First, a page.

As I draw to the end of my time at university, I have been reflecting on my experience as a dyslexic student between 2017-2021. Teaching norms and the structure of university education has certainly changed drastically during the Covid-19 pandemic. Just like schools and workplaces, universities have switched to online platforms to deliver education, and like many of my dyslexic peers, this digitalisation has actually been complementary to my dyslexic mind. The recording of lectures has made processing information more straightforward, with the ability to pause lectures and take notes in my own time. Additionally, automated captions allowed me to focus and concentrate on information easily. Exams have also been digitalised, meaning that ‘take home’ exams have become the norm and laptop use is mandatory. It seems that in the shadow of a global pandemic, ideas about accessible arrangements have been reshaped. Now that institutions have been forced to use digital platforms, there is hope that some of these virtual mediums will be around to stay.
Back in 2017, my university, amongst many others, expressed how it would be impossible to record lectures using ‘lecture capture’, which would have made them more accessible to disabled students, including dyslexics. Lecture capture simply means recording lectures as they happen in real life, and then distributing them to students who require the recording. A lot of universities used to argue that recording lectures would lead to fears over ownership and effectively publicise private education. However, given the abundance of recorded lectures during the Coivd-19, there are no reported instances of this occurring, which suggest that this is not as big an issue as previously thought.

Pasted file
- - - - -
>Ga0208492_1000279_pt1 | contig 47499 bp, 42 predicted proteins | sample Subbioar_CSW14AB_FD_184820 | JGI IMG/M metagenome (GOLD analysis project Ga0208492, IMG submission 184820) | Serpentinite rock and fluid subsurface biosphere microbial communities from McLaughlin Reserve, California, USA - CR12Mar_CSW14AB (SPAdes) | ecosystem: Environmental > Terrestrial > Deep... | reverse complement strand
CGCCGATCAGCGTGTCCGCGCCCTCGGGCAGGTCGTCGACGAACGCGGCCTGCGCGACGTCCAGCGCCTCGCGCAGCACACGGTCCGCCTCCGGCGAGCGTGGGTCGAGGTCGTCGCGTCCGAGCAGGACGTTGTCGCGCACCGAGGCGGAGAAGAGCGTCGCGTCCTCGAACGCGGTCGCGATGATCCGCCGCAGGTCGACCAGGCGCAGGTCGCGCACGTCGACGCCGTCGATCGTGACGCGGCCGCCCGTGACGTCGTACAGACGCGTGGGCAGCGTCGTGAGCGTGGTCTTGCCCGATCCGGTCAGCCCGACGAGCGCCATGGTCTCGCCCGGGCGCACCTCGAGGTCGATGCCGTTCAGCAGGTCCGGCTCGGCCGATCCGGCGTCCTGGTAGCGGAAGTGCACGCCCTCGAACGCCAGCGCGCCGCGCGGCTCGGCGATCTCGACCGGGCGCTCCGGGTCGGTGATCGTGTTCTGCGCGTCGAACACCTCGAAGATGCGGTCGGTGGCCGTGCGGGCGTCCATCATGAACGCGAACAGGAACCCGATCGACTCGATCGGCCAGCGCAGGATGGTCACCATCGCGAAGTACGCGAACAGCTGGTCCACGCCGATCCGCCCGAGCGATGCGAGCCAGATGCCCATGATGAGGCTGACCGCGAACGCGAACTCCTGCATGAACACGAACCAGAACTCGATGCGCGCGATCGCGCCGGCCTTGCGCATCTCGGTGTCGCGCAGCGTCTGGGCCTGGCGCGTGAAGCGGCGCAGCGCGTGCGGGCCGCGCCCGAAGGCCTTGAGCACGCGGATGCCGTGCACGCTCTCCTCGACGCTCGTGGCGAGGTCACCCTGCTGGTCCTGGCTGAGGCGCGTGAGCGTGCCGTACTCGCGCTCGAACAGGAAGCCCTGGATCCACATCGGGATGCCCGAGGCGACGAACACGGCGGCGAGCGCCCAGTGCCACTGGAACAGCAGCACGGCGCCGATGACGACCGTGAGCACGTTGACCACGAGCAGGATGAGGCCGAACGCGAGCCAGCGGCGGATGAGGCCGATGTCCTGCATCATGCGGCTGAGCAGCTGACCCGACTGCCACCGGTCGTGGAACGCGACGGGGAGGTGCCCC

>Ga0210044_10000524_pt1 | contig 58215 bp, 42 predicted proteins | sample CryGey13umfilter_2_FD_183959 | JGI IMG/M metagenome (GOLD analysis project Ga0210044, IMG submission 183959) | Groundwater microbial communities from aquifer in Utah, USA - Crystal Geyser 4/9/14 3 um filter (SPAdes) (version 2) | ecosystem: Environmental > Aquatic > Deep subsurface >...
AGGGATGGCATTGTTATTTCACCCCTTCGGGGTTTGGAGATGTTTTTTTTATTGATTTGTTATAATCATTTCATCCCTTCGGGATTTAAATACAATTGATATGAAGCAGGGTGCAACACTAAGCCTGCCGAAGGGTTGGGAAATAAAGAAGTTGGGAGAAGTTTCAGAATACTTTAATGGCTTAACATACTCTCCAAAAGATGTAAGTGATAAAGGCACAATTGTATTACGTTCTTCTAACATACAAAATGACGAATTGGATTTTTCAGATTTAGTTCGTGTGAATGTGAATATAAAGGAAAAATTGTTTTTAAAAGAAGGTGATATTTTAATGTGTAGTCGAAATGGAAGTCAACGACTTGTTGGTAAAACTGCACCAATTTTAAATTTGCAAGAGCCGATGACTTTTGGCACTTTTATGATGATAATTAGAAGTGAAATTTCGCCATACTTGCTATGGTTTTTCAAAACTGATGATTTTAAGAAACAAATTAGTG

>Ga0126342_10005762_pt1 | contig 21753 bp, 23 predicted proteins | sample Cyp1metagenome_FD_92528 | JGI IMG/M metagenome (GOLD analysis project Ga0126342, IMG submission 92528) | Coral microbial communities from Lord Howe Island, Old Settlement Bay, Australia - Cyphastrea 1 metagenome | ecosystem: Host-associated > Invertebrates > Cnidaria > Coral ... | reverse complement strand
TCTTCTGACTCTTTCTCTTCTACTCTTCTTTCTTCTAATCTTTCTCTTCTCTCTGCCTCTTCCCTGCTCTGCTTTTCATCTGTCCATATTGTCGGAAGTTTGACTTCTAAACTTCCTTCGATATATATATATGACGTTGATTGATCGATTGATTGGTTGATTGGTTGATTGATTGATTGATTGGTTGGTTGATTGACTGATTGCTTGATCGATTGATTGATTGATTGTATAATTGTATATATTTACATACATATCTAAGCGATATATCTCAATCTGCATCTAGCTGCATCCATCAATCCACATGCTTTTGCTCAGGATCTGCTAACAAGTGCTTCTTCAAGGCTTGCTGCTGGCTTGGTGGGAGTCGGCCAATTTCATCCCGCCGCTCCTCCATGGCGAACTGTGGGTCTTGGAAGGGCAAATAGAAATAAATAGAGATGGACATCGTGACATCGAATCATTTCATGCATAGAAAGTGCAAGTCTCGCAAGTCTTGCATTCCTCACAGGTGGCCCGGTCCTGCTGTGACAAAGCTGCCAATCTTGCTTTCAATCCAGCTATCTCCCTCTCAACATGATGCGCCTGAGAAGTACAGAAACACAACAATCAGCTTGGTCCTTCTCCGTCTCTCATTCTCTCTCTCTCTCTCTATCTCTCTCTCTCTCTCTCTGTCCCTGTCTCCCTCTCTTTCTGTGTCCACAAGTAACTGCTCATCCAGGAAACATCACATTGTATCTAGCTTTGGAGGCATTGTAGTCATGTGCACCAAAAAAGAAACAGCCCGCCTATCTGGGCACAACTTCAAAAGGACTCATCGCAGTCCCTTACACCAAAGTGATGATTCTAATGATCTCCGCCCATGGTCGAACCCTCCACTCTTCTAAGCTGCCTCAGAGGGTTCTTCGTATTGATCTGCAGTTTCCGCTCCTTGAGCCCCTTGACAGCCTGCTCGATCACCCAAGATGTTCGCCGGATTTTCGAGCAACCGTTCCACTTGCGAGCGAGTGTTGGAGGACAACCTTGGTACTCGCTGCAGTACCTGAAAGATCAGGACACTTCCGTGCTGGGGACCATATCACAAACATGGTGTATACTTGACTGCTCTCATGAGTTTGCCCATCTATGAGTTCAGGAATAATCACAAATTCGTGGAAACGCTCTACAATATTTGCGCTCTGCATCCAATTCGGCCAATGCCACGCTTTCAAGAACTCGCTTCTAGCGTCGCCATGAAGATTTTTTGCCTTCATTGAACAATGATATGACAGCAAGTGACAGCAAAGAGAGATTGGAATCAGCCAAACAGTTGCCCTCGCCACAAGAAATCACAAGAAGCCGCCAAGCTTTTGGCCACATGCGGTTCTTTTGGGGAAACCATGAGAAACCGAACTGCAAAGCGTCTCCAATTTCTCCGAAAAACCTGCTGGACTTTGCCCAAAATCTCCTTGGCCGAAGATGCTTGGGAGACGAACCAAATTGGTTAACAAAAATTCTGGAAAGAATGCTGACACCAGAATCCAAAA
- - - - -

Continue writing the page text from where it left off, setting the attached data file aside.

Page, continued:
The pandemic seems to have forced institutions to trial digital alternatives that they once argued were impossible. But why has it taken a global pandemic to make university content accessible? There has been an endless stream of student campaigns fighting for more accessible education for disabled students, including dyslexics. The Scottish Government has given permission for students to record lectures if they are eligible under the Disabled Student Allowance (DSA), however having tried to do so myself, I can attest that it is very difficult to capture a good quality recording on the equipment provided. Student Unions have argued for years that if universities recorded lectures, the quality of recordings would be better quality under their supervision. Pre-Covid, these campaigns were largely unsuccessful but universities have recently confirmed that they will continue to record lectures and post them online for students after the pandemic. It’s unclear whether this would just be for the benefit of disabled students or for the entire student body, but either way, it’s a massive change.
The way I see it, Covid-19 has forced institutions to adopt countless digital worlds and platforms, many of which we could have never imagined being the norm in our everyday work, school or university life. And luckily for dyslexics, many of these online platforms have been a success and will be around to stay in our everyday lives. However it might have come about, it seems like everyday life is becoming increasingly accessible for dyslexics, and that’s definitely something to be excited about.
Maddy Shepherd, Dyslexia Scotland blogger